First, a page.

War of the Rebellion: Serial 053 Page 0337 Chapter XLII. CORRESPONDENCE, ETC.-UNION.

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HDQRS. THIRD BRIG., FIRST DIV., 14TH ARMY CORPS,

Chattanooga, October 13, 1863.

[Captain T. C. WILLIAMS, Actg. Asst. Adjt. Genn.:]

SIR: During the absence of Brigadier-General Starkweather, and Colonel Hambright being unwell and unable to attend to the duties as commanding officer of this brigade, I hereby assume command of the Third Brigade, First Division, Fourteenth Army Corps.

Respectfully, yours, &c.,

WILLIAM SIRWELL,

Colonel Seventy-eighth Pennsylvania Volunteers.

HDQRS. EIGHTEENTH KENTUCKY VOLUNTEER INFANTRY,

Camp near Williams' Island, October 13, 1863.

Brigadier General J. A. GARFIELD, Chief of Staff:

GENERAL: I have the honor to report the Haley trace road cleared of dead animals and broken wagons. The enemy in considerable force yet occupy the opposite bank of the river. The force under command of Major Shane, Ninety-eighth Ohio Volunteer Infantry, failed to dislodge them, the artillery (Napoleon guns) having proved ineffective, not do I think guns of longer range could be used with much advantage. Work upon the road is suspended, as for nearly 4 miles the men are exposed to the fire of sharpshooters. Trains passed over the new route up the mountain yesterday.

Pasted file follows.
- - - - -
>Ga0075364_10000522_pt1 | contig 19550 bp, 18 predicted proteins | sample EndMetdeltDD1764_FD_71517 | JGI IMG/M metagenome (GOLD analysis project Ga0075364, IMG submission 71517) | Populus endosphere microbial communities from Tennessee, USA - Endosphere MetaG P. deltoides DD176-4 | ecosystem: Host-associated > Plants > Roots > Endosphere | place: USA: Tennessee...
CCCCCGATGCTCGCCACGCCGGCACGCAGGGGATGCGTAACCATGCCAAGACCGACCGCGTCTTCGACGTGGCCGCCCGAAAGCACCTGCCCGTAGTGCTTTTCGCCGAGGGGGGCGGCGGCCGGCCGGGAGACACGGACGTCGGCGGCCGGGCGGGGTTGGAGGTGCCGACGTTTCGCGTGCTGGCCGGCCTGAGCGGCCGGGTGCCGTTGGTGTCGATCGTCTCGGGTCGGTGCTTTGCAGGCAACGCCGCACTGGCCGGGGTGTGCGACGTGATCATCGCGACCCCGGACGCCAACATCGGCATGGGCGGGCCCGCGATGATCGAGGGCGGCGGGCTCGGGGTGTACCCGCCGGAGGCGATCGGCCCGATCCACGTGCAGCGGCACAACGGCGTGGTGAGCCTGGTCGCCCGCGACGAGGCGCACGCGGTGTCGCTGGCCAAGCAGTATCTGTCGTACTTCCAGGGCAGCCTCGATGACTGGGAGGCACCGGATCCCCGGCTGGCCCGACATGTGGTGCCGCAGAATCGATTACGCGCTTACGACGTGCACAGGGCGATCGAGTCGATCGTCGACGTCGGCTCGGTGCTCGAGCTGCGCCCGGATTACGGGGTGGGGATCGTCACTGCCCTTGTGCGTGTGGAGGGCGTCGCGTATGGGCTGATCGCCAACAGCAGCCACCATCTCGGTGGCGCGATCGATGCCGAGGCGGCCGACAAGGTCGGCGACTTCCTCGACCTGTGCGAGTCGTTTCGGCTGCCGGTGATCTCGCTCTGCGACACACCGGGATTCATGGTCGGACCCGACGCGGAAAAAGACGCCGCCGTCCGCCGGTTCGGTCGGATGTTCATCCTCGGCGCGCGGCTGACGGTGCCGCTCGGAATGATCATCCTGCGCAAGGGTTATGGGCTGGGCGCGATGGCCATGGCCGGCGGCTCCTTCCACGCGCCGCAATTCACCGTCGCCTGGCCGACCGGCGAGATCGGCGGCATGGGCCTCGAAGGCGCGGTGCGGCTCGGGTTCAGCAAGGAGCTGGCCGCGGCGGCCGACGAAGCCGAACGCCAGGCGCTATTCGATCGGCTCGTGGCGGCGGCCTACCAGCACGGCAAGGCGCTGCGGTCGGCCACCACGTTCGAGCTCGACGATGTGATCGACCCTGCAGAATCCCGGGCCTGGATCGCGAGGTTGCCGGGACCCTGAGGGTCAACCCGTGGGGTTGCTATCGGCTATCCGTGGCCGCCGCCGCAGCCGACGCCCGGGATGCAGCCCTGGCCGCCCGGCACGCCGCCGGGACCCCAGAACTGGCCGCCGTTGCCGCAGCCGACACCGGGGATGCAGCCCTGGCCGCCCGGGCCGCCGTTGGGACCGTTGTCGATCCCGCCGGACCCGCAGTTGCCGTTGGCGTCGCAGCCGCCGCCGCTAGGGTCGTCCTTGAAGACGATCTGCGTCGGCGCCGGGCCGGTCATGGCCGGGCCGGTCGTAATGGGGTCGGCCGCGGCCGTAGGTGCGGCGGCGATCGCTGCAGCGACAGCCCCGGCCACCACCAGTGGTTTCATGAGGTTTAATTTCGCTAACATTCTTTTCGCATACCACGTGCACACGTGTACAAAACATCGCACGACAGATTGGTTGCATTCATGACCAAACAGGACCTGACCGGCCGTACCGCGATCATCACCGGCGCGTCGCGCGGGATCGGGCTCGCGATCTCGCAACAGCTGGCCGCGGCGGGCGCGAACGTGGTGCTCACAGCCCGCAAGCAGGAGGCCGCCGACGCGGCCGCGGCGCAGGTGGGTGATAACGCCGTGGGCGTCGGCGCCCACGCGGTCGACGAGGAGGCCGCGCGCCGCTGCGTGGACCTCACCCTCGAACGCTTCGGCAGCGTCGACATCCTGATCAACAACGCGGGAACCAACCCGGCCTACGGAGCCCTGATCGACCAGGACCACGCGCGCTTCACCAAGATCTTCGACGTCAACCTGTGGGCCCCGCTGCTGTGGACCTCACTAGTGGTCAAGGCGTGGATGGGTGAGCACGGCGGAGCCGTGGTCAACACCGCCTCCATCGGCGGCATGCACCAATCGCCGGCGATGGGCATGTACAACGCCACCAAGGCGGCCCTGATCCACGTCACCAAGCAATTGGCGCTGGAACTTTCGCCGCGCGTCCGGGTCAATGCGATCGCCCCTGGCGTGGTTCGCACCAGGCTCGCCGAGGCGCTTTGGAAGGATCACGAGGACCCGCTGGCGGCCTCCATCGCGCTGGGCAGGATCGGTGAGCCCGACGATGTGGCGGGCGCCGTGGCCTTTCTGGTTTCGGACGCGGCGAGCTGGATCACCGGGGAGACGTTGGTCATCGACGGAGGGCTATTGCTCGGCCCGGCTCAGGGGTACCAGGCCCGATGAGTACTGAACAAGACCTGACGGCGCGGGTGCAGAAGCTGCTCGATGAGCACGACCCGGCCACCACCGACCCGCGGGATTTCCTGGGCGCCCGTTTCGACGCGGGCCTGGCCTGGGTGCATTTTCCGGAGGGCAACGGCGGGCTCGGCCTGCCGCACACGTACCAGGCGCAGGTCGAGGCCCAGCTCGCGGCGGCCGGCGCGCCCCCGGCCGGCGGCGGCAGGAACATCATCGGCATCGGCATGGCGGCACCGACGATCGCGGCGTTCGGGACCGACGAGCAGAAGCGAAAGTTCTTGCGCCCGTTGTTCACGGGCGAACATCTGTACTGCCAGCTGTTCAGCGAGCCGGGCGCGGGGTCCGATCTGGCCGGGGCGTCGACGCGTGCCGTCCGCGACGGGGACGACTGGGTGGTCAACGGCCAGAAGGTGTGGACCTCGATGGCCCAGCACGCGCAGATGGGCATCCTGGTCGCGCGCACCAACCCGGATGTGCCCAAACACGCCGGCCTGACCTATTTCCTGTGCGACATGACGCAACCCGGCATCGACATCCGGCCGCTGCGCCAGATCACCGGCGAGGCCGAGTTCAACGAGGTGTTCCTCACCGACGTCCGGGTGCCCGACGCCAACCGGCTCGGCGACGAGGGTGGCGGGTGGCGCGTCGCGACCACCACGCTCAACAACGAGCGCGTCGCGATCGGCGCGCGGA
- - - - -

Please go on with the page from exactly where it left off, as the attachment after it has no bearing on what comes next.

I am, very respectfully,

HUBBARD K. MILWARD,

Lieutenant-Colonel, Commanding.

HEADQUARTERS NINETY-SECOND ILLINOIS VOLUNTEERS,

Harrison's Landing, Tenn., October 13, 1863-10 a.m.

Colonel C. GODDARD,

Assistant Adjutant-General, Dept. of the Cumberland:

COLONEL: I have the honor to report all quiet this a.m. At Penny's Ford the enemy have 1,900-Wood with 1,000 and Pegram with 900. Some of the citizens on the opposite side raised a black flag, which, the refugees on this side say, means that some one has been killed by the rebels, and that there is great danger.

I am, colonel, very obediently,

SMITH D. ATKINS,

Colonel Ninety-second Illinois Volunteers.

HARRISON'S LANDING, October 13, 1863-11 a.m.

Colonel C. GODDARD,

Assistant Adjutant-General, Dept. of the Cumberland:

COLONEL: My pickets along the river report hearing the cars running opposite here last night and this morning. Considerable activity was evident, but the road is so distant the trains could not be counted and it was difficult to tell which way they were running, but supposed to be up the river.

I am, colonel,

SMITH D. ATKINS,

Colonel Ninety-second Illinois Volunteers.

22 R R-VOL XXX, PT IV.